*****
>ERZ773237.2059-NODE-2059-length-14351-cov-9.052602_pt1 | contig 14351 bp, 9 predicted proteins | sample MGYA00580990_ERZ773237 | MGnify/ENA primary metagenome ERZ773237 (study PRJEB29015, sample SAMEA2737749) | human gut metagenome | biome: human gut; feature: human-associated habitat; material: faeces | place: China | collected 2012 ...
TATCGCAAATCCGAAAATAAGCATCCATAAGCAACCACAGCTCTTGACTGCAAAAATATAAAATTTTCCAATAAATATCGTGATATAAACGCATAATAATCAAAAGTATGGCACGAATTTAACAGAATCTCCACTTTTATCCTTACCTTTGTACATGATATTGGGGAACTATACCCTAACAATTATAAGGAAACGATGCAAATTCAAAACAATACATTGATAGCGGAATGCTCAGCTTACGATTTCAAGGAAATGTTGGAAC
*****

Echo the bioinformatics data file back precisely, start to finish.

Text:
>ERZ773237.2059-NODE-2059-length-14351-cov-9.052602_pt1 | contig 14351 bp, 9 predicted proteins | sample MGYA00580990_ERZ773237 | MGnify/ENA primary metagenome ERZ773237 (study PRJEB29015, sample SAMEA2737749) | human gut metagenome | biome: human gut; feature: human-associated habitat; material: faeces | place: China | collected 2012 ...
TATCGCAAATCCGAAAATAAGCATCCATAAGCAACCACAGCTCTTGACTGCAAAAATATAAAATTTTCCAATAAATATCGTGATATAAACGCATAATAATCAAAAGTATGGCACGAATTTAACAGAATCTCCACTTTTATCCTTACCTTTGTACATGATATTGGGGAACTATACCCTAACAATTATAAGGAAACGATGCAAATTCAAAACAATACATTGATAGCGGAATGCTCAGCTTACGATTTCAAGGAAATGTTGGAAC